Pride and Parakeets

I bet none of you have ever withheld praise from someone you love. I’m embarrassed to say, I did this recently. Just plain ugliness. My husband Rick is a man of many hobbies. I have three: reading, cooking, and going to the YMCA.

One of his hobbies is raising outdoor parakeets. Last summer, a virus struck his birds. All forty of them died. I found him in the backyard burning his bird atrium to the ground.

“I’m really sorry,” I said.

“I’m starting over. Building a new one. Some boards were rotten.”

“Why don’t you buy a couple of new birds and keep them inside?”

After he burned the house, I found him mixing cement–for footings and a new floor, he said.

“You mean, like a real house?”

“Yep.”

“Seems like a lot of work to me.”

Over the next few weekends, I pretended to read a book, but really, I sat outside studying my husband.

Trying to figure him out.

As the new house started coming together something came over me, but I didn’t tell him how I felt.

That I adored his eye for detail. His creativity.

Mostly, I admired him for not giving up.

For not taking the easy way out.

I would have.

Then one day he finished.

He’d stained the log siding to match our log house–even used the same tin roof!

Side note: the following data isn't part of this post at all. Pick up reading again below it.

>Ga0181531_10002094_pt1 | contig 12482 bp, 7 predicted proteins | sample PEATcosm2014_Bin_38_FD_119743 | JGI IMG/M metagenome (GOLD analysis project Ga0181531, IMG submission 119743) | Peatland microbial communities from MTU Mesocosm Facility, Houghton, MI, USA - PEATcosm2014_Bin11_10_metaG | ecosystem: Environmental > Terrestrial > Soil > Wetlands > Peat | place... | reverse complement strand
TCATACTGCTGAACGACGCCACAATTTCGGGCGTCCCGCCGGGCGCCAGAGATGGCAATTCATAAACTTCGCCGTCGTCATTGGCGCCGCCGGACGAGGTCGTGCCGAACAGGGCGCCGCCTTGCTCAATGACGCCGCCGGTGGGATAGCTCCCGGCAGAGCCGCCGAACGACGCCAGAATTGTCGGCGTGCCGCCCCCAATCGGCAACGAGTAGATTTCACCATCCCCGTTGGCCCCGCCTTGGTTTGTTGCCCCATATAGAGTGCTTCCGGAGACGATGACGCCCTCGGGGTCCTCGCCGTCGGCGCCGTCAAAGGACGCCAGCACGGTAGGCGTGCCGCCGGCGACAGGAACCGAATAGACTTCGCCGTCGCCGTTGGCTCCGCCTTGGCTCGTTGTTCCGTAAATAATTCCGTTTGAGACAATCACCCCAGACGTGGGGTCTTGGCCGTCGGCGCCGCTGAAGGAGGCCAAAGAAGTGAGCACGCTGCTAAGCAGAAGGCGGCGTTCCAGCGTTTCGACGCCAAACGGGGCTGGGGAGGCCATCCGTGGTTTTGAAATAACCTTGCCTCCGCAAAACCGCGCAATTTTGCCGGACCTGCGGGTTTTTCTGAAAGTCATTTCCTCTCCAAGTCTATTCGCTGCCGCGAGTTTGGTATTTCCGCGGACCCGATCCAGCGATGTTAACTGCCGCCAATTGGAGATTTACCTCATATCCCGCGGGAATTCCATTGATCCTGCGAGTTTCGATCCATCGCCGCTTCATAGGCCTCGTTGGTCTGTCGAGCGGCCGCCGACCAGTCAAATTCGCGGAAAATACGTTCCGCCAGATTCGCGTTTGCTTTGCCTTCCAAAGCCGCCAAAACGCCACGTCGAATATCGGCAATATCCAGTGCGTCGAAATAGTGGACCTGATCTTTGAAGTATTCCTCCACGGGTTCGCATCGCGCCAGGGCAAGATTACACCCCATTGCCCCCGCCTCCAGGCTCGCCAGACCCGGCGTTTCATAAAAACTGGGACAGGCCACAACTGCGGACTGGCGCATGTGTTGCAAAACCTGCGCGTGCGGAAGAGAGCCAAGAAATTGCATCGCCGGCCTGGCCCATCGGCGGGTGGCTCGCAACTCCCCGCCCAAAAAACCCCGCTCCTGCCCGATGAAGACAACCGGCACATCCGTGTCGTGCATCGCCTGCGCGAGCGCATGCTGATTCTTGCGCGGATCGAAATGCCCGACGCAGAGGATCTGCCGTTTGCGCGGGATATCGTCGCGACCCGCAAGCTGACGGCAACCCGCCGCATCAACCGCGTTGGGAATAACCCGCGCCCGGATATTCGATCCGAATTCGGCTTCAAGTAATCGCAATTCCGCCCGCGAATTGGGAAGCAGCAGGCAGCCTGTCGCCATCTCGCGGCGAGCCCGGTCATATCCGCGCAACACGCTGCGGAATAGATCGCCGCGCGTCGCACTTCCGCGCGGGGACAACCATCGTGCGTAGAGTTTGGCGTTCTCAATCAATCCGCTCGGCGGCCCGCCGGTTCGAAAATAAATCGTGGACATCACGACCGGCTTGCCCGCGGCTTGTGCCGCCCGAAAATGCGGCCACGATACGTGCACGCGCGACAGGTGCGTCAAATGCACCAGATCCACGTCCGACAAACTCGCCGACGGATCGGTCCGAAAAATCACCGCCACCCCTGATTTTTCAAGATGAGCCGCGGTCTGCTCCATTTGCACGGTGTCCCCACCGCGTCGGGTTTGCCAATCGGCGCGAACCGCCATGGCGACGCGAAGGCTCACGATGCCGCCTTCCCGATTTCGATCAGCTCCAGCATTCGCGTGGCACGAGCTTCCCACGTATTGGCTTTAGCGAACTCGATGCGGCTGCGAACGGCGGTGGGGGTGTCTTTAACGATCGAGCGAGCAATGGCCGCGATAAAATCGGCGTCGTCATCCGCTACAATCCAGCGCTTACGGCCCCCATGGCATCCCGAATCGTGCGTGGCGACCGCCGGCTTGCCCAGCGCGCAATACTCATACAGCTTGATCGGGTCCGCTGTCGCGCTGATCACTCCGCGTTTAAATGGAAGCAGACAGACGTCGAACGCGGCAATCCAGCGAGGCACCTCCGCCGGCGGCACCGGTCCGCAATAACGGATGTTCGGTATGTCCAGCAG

What happened next completely undid me.

When he put Mr. and Mrs. Parakeet inside their new home, they scooted close together and kissed.

They weren’t shy about expressing their gratitude.

Clearing my throat, I walked toward my man and his new birds. “You amaze me. You did a beautiful job.”

“No big deal.”

“Yes it is. I should’ve told you sooner.”

We kissed like happy parakeets.

Me and my foolish pride.

Pride prevents praise.

Have you ever held back from praising someone? Please…somebody say yes.

Love,

Julie

I Should Have Known Better

One Saturday this April I decided to take up gardening. I thought about wearing gloves, but I didn’t.

I wanted to look tough like a real gardener, you know, get my hands dirty. And when my husband saw me working, he’d think, wow, she sure knows what she’s doing.

Ha! Huge mistake.

I spent hours pulling weeds around our house and along the edge of woods.

Over the next few hours/days/weeks, I developed a horrible rash–the kind that itches all day and wakes you from a dead sleep.

It started as red bumps on my knee, forehead, and eyebrow and spread to my neck and face. Blistered and oozing.

You’ve probably figured out what I had, but I was clueless.

I argued with my dermatologist. “It can’t be poison ivy. I don’t get poison ivy.” Growing up, I felt smug when my brothers and sister had it.

“That doesn’t matter,” the doctor said. “You can develop an allergy at any time.”

Stupid me! I’d spent a day hanging out with poison ivy–practically befriending the weed.

Warning! Warning! Leaves of three, leave them be!!

Poison ivy is sneaky. It doesn’t look the least bit dangerous. 

There were spiritual truths buried among these leaves.

1. When I ignore that Still Small Voice (wear gloves), I’m going to regret it.

2. When I work to get noticed or praised, my motives are wrong. Pride is involved.

3. Sometimes what trips me up looks incredibly innocent.

Be careful, my friends~

Thoughts on life? Spiritual lessons?

Who’s had poison ivy? What worked for you?

Love,

Julie